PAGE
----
Release Date: April 2013
Publisher: Simon & Schuster | Gallery Books
Pages: 336 pages
Source & Format: Library; Hardcover
Amazon | Goodreads
Summary (from Goodreads)
Who is Lucie Walker? Even Lucie herself can't answer that question after she comes to, confused and up to her knees that the chilly San Francisco Bay. Back home in Seattle, she adjusts to life with amnesia, growing unsettled by the clues she finds to the selfish, carefully guarded person she used to be. Will she ever fall in love with her handsome, kindhearted fiance, Grady? Can he devote himself to the vulnerable, easygoing Lucie 2.0, who is so unlike her controlling former self? When Lucie learns that Grady has been hiding some very painful secrets that could change the course of their relationship, she musters the courage to search for the shocking, long-repressed childhood memories that will finally set her free.
Thoughts on Love Water Memory
I snagged this book off the New Releases shelf at the library - struck by the lovely cover as soon as I saw it. I just love the look of the watercolors. Having finished the book, I can also say that the cover really complements the story inside - simple but memorable.
The story opens with Lucie Walker standing knee-deep in the water of the San Francisco Bay. Strangers on the beach are concerned about her because she has no idea who she is and why she's there. She's checked into a hospital and diagnosed with dissociative fugue. It's a psychiatric disorder - reversible amnesia for personal identity. Lucie remembers who the President is, but she couldn't tell you anything about her life or identity. It's a state that's also associated with unplanned travel or wandering, which explains how Lucie finds herself in San Francisco even though she's from Seattle. She just has no idea how she got there.
Her fiance, Grady, comes to bring her home and is shocked to find that she's nothing like the woman he remembers. They must both learn how to rediscover each other - their pasts, their new identities and their future that hangs in the balance.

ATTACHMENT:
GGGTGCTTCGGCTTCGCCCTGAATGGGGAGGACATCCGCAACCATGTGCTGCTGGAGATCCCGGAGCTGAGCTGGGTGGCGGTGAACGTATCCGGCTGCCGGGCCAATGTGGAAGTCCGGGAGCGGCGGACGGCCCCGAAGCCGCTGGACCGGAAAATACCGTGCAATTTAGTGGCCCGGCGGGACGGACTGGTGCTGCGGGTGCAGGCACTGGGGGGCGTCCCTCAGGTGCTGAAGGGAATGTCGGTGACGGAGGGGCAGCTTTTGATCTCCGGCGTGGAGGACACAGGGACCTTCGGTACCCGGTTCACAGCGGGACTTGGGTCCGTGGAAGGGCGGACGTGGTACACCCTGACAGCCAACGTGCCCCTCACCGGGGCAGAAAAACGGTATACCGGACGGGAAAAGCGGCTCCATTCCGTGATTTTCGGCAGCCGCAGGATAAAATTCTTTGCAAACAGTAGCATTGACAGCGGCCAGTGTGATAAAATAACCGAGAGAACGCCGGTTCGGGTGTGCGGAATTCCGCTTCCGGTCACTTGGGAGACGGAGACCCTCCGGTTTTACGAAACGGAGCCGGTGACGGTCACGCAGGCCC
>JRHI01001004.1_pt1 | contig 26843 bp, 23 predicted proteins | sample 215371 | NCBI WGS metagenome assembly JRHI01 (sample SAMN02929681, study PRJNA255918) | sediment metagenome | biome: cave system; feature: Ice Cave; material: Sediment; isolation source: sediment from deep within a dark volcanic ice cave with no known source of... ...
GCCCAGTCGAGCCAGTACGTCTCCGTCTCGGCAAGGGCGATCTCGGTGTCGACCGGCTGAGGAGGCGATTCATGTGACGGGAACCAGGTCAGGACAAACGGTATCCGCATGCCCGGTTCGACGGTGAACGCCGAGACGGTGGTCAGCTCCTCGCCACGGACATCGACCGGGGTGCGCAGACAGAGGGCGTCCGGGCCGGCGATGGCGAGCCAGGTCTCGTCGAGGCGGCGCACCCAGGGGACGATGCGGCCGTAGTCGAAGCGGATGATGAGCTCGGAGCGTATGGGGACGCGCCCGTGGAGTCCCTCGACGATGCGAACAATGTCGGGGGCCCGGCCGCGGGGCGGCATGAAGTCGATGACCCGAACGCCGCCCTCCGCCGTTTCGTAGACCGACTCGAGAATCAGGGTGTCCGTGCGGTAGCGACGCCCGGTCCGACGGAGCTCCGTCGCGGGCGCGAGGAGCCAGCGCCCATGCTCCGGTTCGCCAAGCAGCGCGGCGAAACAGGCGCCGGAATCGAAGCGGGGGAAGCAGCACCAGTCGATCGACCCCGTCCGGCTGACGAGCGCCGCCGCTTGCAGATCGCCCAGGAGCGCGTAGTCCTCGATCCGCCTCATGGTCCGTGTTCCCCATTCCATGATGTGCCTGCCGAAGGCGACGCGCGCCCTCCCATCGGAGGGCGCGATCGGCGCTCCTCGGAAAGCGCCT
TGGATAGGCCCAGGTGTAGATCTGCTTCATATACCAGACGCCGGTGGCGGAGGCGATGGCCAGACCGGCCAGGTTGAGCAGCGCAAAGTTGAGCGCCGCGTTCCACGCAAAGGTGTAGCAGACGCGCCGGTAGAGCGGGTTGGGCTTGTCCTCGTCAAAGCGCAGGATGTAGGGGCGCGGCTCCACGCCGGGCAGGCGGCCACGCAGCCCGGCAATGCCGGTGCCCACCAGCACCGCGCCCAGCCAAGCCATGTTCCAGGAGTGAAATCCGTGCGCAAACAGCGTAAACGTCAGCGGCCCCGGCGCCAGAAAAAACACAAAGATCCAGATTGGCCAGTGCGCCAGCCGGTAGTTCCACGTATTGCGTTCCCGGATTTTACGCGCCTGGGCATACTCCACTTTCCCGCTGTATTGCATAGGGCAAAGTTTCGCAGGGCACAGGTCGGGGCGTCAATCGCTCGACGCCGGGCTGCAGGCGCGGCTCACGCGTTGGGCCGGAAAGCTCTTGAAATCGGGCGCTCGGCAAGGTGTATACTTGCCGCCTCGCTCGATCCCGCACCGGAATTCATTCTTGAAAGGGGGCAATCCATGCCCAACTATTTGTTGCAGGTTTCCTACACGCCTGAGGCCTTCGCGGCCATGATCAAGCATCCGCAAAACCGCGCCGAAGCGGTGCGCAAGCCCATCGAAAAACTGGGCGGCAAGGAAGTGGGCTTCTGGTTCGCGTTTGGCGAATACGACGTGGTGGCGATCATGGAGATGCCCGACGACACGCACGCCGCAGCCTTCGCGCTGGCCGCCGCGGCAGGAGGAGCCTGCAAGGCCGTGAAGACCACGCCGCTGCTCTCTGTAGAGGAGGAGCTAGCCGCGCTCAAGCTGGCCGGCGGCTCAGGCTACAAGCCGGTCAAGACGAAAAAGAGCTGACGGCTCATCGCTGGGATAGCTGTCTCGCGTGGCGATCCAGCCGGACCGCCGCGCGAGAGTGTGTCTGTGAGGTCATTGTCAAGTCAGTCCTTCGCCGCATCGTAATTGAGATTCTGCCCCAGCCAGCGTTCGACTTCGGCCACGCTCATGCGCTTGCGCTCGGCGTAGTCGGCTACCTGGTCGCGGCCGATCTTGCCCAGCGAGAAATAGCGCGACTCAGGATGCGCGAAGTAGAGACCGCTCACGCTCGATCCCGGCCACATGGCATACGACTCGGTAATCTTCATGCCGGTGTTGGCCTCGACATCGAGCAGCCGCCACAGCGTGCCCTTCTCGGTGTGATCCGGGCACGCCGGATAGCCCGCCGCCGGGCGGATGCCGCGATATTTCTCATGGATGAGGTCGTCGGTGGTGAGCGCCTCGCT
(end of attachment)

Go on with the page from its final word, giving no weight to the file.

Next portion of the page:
The novel is told from both Grady and Lucie's perspectives. I actually really liked this aspect. You can truly sense Lucie's fear and anxiety. You're also right there inside her head as she begins to experience different moments of lucidity and memory retrieval. Getting to see Grady's perspective allows you to understand his frustration and confusion. I enjoyed seeing them try to adjust to their changed roles.
Lucie is incredibly different in her before and after, so it's interesting to see all the puzzle pieces fall into place and her secrets start to be revealed.
There's a sense of sadness that hangs over this novel. Lucie and Grady are unsure around each other, and the tension is often thick. They're both hiding things from each other, so miscommunication plays a huge role in the book. There were a few times that I really wished the two people would just talk to each other (and avoid repeated misunderstandings), which made me occasionally frustrated with the characters. But, at the same time, I could see how it was a pattern in their relationship that they were having a hard time breaking. They're both so scared to talk to each other, to mess things up, that they often make things work.
Despite the somber tone, I enjoyed this book. A few things that didn't totally make sense and a slow pace kept me from loving this book, but it was still an interesting portrait of how we choose to define ourselves in light of our past.
"They stood together as if connected; their arms knew where to go, their bodies how to shift to accommodate each other. His cheek rested against her hair. Her head knew where to nest along his smooth neck; she inhaled and knew his scent. Lucie marveled at this, that their physical selves seemed to know each other so well, even though her mind was still trying to find clues to make it all fit."